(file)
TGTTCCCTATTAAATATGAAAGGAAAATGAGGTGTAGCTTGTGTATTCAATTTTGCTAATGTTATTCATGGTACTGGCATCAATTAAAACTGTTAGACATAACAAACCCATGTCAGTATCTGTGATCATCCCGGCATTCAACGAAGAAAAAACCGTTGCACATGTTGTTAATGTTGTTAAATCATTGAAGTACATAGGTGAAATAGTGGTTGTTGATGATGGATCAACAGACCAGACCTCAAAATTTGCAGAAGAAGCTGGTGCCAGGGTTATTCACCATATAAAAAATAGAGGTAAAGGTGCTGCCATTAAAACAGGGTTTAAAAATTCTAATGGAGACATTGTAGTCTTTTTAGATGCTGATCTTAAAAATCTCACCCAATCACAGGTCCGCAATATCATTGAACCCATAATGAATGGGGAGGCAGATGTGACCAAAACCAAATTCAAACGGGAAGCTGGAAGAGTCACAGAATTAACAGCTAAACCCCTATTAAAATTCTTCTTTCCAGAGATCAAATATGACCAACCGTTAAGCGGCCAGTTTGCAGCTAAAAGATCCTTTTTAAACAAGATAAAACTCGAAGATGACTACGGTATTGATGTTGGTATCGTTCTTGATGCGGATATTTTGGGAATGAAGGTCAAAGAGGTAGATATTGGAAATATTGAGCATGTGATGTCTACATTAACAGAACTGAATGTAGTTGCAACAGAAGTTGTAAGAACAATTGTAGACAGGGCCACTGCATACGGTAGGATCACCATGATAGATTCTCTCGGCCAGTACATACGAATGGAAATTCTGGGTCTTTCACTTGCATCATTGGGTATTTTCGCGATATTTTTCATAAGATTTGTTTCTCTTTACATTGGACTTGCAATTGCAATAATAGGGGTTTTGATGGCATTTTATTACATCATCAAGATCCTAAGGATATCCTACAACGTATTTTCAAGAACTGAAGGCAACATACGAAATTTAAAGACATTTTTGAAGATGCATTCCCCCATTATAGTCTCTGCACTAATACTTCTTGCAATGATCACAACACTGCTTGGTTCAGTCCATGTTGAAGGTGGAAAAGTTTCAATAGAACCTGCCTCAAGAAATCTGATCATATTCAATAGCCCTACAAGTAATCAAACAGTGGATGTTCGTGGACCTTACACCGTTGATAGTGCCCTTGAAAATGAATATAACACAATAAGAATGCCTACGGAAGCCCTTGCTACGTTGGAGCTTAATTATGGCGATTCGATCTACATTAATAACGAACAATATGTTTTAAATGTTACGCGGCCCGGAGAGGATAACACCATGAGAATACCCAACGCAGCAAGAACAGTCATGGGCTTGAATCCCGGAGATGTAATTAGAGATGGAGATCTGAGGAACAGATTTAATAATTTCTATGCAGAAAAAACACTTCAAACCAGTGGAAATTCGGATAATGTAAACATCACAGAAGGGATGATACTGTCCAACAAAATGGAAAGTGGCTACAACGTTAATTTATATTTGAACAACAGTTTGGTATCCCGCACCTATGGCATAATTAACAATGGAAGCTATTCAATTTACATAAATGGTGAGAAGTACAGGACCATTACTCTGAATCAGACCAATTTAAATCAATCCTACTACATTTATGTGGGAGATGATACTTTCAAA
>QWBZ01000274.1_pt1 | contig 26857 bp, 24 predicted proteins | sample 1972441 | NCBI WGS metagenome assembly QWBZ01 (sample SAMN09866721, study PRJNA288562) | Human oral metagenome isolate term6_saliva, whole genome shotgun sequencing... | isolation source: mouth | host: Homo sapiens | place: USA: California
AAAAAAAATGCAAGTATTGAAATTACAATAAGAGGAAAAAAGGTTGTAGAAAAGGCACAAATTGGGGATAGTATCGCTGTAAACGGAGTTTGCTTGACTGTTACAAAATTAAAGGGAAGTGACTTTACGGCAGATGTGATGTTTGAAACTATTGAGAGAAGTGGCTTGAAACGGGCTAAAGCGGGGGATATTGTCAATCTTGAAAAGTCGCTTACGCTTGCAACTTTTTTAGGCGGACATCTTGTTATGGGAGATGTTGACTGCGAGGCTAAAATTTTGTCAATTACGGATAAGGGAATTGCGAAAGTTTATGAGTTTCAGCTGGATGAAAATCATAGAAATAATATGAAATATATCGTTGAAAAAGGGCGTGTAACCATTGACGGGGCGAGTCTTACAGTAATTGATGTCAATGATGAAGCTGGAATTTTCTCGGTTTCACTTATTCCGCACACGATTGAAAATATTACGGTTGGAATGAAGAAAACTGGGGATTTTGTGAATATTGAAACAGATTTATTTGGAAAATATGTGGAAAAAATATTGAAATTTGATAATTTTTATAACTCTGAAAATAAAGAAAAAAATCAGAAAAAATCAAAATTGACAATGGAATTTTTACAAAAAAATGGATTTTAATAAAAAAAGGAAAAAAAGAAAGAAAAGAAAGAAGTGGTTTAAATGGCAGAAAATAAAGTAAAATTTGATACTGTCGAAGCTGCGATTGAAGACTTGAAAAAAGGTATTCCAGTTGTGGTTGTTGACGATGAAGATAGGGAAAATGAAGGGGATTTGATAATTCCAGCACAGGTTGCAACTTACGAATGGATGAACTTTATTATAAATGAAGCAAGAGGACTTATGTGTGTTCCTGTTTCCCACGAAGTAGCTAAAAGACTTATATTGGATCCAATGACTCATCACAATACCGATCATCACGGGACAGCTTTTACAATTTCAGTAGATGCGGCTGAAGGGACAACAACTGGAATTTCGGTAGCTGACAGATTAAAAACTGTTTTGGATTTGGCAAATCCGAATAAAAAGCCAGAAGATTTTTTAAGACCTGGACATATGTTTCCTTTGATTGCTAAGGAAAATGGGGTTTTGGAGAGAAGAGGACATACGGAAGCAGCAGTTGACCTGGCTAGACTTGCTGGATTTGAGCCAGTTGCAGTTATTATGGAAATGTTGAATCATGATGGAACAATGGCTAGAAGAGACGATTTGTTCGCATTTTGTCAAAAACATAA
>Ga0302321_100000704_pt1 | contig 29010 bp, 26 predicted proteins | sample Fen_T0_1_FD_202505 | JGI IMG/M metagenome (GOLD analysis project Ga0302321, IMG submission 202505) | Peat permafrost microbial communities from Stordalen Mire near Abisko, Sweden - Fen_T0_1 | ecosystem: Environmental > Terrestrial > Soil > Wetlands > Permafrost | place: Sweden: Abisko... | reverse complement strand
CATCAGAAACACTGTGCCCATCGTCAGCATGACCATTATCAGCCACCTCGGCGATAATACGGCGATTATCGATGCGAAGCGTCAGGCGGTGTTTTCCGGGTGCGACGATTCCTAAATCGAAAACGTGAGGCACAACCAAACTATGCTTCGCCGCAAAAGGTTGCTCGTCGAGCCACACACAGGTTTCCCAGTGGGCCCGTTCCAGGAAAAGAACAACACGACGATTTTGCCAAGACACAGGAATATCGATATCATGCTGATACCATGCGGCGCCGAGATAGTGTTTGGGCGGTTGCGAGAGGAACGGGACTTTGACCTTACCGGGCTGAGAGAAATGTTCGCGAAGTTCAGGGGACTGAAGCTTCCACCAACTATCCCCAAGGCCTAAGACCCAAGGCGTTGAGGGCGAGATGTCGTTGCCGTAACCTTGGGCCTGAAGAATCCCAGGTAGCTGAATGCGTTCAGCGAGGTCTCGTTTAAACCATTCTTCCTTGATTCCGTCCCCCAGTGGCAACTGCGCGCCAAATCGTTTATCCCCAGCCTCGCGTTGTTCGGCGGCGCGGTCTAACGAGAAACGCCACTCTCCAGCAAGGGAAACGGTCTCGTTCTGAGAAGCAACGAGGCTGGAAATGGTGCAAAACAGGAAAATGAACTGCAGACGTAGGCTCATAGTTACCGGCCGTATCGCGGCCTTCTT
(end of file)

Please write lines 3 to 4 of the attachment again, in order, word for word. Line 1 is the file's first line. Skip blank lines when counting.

AAAAAAAATGCAAGTATTGAAATTACAATAAGAGGAAAAAAGGTTGTAGAAAAGGCACAAATTGGGGATAGTATCGCTGTAAACGGAGTTTGCTTGACTGTTACAAAATTAAAGGGAAGTGACTTTACGGCAGATGTGATGTTTGAAACTATTGAGAGAAGTGGCTTGAAACGGGCTAAAGCGGGGGATATTGTCAATCTTGAAAAGTCGCTTACGCTTGCAACTTTTTTAGGCGGACATCTTGTTATGGGAGATGTTGACTGCGAGGCTAAAATTTTGTCAATTACGGATAAGGGAATTGCGAAAGTTTATGAGTTTCAGCTGGATGAAAATCATAGAAATAATATGAAATATATCGTTGAAAAAGGGCGTGTAACCATTGACGGGGCGAGTCTTACAGTAATTGATGTCAATGATGAAGCTGGAATTTTCTCGGTTTCACTTATTCCGCACACGATTGAAAATATTACGGTTGGAATGAAGAAAACTGGGGATTTTGTGAATATTGAAACAGATTTATTTGGAAAATATGTGGAAAAAATATTGAAATTTGATAATTTTTATAACTCTGAAAATAAAGAAAAAAATCAGAAAAAATCAAAATTGACAATGGAATTTTTACAAAAAAATGGATTTTAATAAAAAAAGGAAAAAAAGAAAGAAAAGAAAGAAGTGGTTTAAATGGCAGAAAATAAAGTAAAATTTGATACTGTCGAAGCTGCGATTGAAGACTTGAAAAAAGGTATTCCAGTTGTGGTTGTTGACGATGAAGATAGGGAAAATGAAGGGGATTTGATAATTCCAGCACAGGTTGCAACTTACGAATGGATGAACTTTATTATAAATGAAGCAAGAGGACTTATGTGTGTTCCTGTTTCCCACGAAGTAGCTAAAAGACTTATATTGGATCCAATGACTCATCACAATACCGATCATCACGGGACAGCTTTTACAATTTCAGTAGATGCGGCTGAAGGGACAACAACTGGAATTTCGGTAGCTGACAGATTAAAAACTGTTTTGGATTTGGCAAATCCGAATAAAAAGCCAGAAGATTTTTTAAGACCTGGACATATGTTTCCTTTGATTGCTAAGGAAAATGGGGTTTTGGAGAGAAGAGGACATACGGAAGCAGCAGTTGACCTGGCTAGACTTGCTGGATTTGAGCCAGTTGCAGTTATTATGGAAATGTTGAATCATGATGGAACAATGGCTAGAAGAGACGATTTGTTCGCATTTTGTCAAAAACATAA
>Ga0302321_100000704_pt1 | contig 29010 bp, 26 predicted proteins | sample Fen_T0_1_FD_202505 | JGI IMG/M metagenome (GOLD analysis project Ga0302321, IMG submission 202505) | Peat permafrost microbial communities from Stordalen Mire near Abisko, Sweden - Fen_T0_1 | ecosystem: Environmental > Terrestrial > Soil > Wetlands > Permafrost | place: Sweden: Abisko... | reverse complement strand